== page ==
That's not an insult. Zuttah surely could have settled in at any of the three spots on the Bucs' interior line – and he played tackle in college as well – but he found himself repeatedly plugged into whatever hole had been created by injuries to his teammates. In the process, he logged dozens of starts at both guard spots and at center, which many believed to be his most natural position.
Zuttah spent six years in a Buccaneer uniform (2008-13) and in every single one of those seasons he started at least one game at two different positions. It is notoriously hard to determine the value of offensive linemen, and just being in the lineup for so long does not prove that Zuttah was an impact player. Still, he never complained about his moves around the lineup and, all things considered, gave the Buccaneers outstanding value from the 83rd overall selection.
3. C Jim Pyne, 1994
• Overall Draft Pick: 200
• Average AV after five years at #200: ~4
• Pyne's AV after five years: 22
• Difference: ~18
The fun note surrounding Jim Pyne in his early days with the Buccaneers was that he was a very rare "third-generation" NFL player. In fact, Pyne was just the second man to complete that trifecta and the first in which both cross-generational relationships were father-son.
That's neat, but it wouldn't have meant much to the Bucs in the long run if Pyne had been the typical sixth-round pick. Instead, after a year spent on the inactive list, Pyne became a regular starter for the Buccaneers for three years, including the breakout 1997 campaign.
Pyne mostly played left guard from 1995-97, and that's obviously not a position that racks up a ton of statistics. Still, he was a stalwart on the front line for a team that put a premium on running the ball. In this particular case, we're counting his AV from a fifth season in Detroit, where he started every game at center, but that seems fair since he had a zero AV total in his rookie campaign.
2. CB Ronde Barber, 1997
• Overall Draft Pick: 66
• Average AV after five years at #66: ~15
• Barber's AV after five years: 35
• Difference: ~20
Are you surprised to see Barber anywhere but the top of this list? After all, sure-fire Hall-of-Famers don't often come along in the third round. In the roughly 70-year history of the draft, only 21 third-round picks have ended up in Canton, only seven since the 1970 AFL-NFL merger. The Bucs got Barber at #66 and he proved to be the biggest "steal" in franchise history.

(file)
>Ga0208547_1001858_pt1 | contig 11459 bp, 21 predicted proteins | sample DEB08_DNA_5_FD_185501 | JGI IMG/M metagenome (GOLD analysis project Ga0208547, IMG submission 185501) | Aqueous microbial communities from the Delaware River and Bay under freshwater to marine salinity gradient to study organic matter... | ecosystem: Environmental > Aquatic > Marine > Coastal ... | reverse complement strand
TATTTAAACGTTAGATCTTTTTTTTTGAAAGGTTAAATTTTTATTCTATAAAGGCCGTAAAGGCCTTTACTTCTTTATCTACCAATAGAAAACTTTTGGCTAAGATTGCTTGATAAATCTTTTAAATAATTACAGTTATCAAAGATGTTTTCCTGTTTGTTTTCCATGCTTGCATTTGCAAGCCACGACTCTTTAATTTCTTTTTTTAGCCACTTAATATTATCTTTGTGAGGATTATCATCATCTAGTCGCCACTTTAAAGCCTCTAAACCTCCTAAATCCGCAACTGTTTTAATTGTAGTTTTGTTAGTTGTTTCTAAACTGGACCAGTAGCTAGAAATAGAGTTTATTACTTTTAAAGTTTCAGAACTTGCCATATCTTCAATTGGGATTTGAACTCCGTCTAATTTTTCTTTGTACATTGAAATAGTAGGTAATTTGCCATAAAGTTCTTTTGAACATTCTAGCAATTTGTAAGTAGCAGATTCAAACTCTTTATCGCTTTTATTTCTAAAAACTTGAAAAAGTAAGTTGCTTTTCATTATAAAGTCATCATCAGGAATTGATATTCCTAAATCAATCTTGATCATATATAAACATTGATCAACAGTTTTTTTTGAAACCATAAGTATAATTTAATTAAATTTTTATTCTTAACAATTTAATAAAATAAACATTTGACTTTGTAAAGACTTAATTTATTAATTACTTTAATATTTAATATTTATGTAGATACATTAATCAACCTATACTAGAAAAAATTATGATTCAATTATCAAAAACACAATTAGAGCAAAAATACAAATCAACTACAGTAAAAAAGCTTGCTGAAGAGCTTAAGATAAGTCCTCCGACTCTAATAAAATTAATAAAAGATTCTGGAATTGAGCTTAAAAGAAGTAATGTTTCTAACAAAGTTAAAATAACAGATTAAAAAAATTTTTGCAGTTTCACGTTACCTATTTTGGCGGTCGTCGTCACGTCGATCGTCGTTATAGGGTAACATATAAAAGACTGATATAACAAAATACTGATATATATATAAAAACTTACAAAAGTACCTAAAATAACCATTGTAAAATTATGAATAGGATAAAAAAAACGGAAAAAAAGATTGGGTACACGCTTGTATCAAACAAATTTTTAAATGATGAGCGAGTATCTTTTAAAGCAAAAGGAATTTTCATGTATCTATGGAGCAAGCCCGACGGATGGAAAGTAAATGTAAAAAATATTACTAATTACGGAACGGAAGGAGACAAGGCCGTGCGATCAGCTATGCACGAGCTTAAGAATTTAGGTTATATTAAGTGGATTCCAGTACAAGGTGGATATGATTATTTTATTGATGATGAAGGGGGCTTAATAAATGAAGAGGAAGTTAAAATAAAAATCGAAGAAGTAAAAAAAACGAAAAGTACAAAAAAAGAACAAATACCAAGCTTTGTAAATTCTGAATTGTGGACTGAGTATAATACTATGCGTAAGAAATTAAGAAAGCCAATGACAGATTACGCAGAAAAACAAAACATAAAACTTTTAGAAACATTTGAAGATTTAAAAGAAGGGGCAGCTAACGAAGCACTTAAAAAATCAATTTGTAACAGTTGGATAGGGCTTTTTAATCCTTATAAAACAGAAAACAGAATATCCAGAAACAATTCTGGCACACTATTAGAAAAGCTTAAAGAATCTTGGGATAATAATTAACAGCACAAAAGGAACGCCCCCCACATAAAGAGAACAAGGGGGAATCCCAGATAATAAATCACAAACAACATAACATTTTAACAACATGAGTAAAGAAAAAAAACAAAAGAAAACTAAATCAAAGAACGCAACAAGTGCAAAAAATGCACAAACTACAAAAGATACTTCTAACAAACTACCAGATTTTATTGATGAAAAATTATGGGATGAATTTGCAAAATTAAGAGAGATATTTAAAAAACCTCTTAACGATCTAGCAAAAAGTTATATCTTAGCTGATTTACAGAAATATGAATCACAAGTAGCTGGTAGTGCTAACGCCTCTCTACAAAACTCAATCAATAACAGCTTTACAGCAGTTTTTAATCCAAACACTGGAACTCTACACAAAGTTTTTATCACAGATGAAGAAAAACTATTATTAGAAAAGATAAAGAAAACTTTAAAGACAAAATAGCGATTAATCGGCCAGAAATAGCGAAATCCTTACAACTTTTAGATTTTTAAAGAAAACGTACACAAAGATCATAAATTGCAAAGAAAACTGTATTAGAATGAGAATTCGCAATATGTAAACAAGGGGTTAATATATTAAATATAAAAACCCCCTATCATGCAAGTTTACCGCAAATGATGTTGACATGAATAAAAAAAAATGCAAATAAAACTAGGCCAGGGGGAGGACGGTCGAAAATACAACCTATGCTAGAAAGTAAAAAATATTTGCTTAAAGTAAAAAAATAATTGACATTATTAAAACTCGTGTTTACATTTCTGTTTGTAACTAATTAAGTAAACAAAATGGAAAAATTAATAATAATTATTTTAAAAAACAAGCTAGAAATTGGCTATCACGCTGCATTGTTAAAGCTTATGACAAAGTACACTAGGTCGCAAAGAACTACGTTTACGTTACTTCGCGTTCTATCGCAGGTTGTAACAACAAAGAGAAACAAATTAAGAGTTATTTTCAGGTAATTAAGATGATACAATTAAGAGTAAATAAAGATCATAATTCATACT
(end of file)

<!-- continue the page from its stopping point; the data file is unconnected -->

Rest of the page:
Barber's career AV is 155, second in franchise history only to Derrick Brooks. In terms of overall value in relation to draft position, he probably tops the Buccaneers list, although John Lynch (#88 in 1993) would have an argument. However, Barber barely played in his 1997 rookie season, ending up with a zero AV. As such, his AV over his first five years is "only" 35, which is a fantastic return from #66 but not the best the Buccaneers have seen.
1. CB Donnie Abraham, 1996
• Overall Draft Pick: 71
• Average AV after five years at #71: ~14
• Abraham's AV after five years: 42
• Difference: ~28
Again, Ronde Barber is probably the best Buccaneer draft pick in terms of returned value against the spot in which he was taken. Over the first five years of their respective careers, however, that honor goes not to Barber but to the criminally-underrated Donnie Abraham.
Abraham was the Buccaneers' third-round pick in 1996 and he stepped right into a starting spot as a rookie. He also began picking off passes with regularity as an NFL newcomer and barely slowed down over six years in Tampa. In fact, Abraham tallied at least five picks in five of his six seasons with the Buccaneers, the last of which does not count in this analysis.
Abraham peaked in 1999 and 2000, when he picked off a total of 14 passes and recorded consecutive seasons of 10 AV. He would play just one more season in Tampa before finishing with three campaigns with the New York Jets, Abraham might not be the best player in franchise history, but he's easily one of the most valuable draft selections the team has ever made.